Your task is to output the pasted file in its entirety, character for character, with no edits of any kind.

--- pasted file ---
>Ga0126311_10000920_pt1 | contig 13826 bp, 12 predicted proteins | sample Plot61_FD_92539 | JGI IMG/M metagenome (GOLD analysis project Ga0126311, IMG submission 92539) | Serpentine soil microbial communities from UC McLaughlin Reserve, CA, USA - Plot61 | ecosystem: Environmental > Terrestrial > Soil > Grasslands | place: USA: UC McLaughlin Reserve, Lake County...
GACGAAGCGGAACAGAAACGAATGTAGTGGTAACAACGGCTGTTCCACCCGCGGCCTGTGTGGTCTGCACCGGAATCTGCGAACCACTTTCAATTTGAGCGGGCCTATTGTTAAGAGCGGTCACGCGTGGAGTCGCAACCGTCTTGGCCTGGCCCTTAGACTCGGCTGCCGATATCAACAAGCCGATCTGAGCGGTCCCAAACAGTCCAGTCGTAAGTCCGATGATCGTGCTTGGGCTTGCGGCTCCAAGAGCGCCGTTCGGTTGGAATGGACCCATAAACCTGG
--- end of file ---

>Ga0126311_10000920_pt1 | contig 13826 bp, 12 predicted proteins | sample Plot61_FD_92539 | JGI IMG/M metagenome (GOLD analysis project Ga0126311, IMG submission 92539) | Serpentine soil microbial communities from UC McLaughlin Reserve, CA, USA - Plot61 | ecosystem: Environmental > Terrestrial > Soil > Grasslands | place: USA: UC McLaughlin Reserve, Lake County...
GACGAAGCGGAACAGAAACGAATGTAGTGGTAACAACGGCTGTTCCACCCGCGGCCTGTGTGGTCTGCACCGGAATCTGCGAACCACTTTCAATTTGAGCGGGCCTATTGTTAAGAGCGGTCACGCGTGGAGTCGCAACCGTCTTGGCCTGGCCCTTAGACTCGGCTGCCGATATCAACAAGCCGATCTGAGCGGTCCCAAACAGTCCAGTCGTAAGTCCGATGATCGTGCTTGGGCTTGCGGCTCCAAGAGCGCCGTTCGGTTGGAATGGACCCATAAACCTGG